When I was a little girl and people asked me what I wanted to be when I grew up I told them a heart surgeon. They would laugh that sweet laugh adults laugh when cute, naive children speak of that which they know not of. As I grew older I started vocalizing that dream less, partly because I was tired of being reminded that I am a woman, partly because I became self-conscious that perhaps I wasn’t capable. Though I shoved it deeper and deeper into my subconscious, that idea never entirely dissipated.
I was in the OR the other day preparing for a coronary artery bypass when I struck a conversation with a man who asked me if I wanted to be a surgeon. I let him know that I haven’t entirely ruled it out yet. I’ve found that I enjoy working with my hands, that there’s something miraculous about using these fingertips to perform procedures that were once taboo, once unknown, but now saves lives. He reminded me, quite kindly, that I had to evaluate my goals in life. To be a surgeon takes many years of training, many hours, more than not of them spent in the hospital, is high stress, and not very family friendly. This I was very familiar with. This I noticed, when on the first day of the service I found myself to be the only woman, when I walked past the wall of memorialized medical giants and found all of them to be older white men. I could have been defiant, sassy, fiery with a response but I recognized the truth in his words and the kindness in which he spoke. And I want everything-the independence, the career, the family, the happiness, at levels perhaps others would call me insane. And I can. I told him it’s like a puzzle. Your pieces need to fit. I have to find all the pieces that fit.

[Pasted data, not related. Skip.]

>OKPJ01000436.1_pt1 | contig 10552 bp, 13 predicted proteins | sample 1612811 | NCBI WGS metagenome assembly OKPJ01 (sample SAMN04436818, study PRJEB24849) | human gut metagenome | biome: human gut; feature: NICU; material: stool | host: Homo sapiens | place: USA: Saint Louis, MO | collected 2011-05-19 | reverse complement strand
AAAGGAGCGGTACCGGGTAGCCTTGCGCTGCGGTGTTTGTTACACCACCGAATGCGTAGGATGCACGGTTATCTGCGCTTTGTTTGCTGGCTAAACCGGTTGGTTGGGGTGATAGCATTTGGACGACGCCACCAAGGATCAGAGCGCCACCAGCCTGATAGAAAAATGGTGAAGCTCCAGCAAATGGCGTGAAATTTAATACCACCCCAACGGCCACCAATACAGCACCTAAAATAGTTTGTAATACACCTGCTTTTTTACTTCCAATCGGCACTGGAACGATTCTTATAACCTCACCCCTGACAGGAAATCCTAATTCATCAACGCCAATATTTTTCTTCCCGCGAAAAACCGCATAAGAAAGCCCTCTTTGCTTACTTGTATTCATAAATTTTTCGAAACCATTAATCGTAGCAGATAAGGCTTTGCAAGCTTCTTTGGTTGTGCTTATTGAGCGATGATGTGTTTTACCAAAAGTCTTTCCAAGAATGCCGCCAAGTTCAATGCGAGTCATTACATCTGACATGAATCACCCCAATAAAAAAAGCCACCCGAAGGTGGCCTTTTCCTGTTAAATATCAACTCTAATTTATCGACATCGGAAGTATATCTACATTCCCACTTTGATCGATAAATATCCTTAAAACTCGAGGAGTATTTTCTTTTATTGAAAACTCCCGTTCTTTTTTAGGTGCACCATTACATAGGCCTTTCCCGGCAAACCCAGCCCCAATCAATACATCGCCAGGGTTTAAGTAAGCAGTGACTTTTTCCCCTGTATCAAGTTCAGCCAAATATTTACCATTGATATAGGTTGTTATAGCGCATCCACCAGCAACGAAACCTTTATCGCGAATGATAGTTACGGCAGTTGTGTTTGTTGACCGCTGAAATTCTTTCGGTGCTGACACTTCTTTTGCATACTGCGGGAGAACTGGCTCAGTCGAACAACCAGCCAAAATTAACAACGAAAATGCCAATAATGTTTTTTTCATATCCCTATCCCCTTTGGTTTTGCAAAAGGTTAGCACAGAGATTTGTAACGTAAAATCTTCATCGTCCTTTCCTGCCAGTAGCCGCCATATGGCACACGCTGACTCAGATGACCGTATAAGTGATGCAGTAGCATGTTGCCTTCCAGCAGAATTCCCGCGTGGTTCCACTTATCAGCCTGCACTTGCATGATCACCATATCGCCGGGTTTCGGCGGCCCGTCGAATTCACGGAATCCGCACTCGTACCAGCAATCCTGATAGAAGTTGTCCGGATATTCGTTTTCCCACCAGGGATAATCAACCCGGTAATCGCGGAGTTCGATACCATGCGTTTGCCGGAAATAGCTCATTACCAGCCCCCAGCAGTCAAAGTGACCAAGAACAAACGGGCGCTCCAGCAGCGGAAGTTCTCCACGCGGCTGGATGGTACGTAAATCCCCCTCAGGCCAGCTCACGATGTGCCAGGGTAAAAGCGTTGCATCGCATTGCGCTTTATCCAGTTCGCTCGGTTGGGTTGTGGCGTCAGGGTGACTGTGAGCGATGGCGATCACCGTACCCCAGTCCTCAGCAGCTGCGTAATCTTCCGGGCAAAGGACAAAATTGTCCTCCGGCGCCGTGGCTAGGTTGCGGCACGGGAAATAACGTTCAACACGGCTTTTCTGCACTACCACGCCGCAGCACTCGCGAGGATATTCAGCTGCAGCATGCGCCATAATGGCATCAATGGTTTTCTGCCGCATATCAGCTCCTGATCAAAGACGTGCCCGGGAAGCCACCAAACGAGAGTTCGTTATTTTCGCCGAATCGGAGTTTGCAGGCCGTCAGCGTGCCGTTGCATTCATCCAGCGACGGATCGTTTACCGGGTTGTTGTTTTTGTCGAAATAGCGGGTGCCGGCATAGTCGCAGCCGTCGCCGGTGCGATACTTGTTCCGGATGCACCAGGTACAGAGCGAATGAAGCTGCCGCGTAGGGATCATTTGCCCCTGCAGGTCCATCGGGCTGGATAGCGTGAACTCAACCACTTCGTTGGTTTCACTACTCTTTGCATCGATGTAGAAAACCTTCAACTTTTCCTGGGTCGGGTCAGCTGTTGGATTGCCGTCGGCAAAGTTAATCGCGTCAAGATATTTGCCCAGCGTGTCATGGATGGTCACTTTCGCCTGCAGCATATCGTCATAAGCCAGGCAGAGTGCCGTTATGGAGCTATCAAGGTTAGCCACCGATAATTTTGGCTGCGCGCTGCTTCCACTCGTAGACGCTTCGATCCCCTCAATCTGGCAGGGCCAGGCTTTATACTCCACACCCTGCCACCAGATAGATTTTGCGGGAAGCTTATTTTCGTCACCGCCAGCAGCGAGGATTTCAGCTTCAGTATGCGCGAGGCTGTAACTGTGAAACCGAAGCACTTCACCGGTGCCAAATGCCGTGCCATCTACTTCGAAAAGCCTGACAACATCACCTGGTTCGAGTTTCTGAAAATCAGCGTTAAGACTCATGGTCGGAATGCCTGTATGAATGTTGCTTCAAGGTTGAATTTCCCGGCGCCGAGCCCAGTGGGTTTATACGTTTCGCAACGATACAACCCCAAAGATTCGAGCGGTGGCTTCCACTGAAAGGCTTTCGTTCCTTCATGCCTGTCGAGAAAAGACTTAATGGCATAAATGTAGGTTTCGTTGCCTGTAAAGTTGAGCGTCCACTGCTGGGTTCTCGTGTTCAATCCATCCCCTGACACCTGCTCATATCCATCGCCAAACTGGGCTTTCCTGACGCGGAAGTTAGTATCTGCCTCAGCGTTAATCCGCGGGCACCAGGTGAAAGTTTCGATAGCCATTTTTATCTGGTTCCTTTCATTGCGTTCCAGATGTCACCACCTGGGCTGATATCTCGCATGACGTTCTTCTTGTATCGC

At the stroke of midnight I witnessed a heart transplant. Someone died. Someone was dying. A group of world-trained surgeons gave a person a second chance at life. A medical student who was once a naive, little girl dreaming of fixing broken hearts had the privilege of witnessing a medical miracle.
This could not be a coincidence.
She is still deciding who she wants to be. She is still trying to figure out how the pieces of her puzzles will fit. Everyday continues to be a lesson in balance, progress, grabbing opportunities. Sometimes she wishes she could just know the future so that decisions wouldn’t be as hard, but it’s okay. She knows she’s getting closer, twenty-four hours at a time.
To the little girl I once was, look at where we are now. You are a woman. You are capable. This isn’t a dream anymore.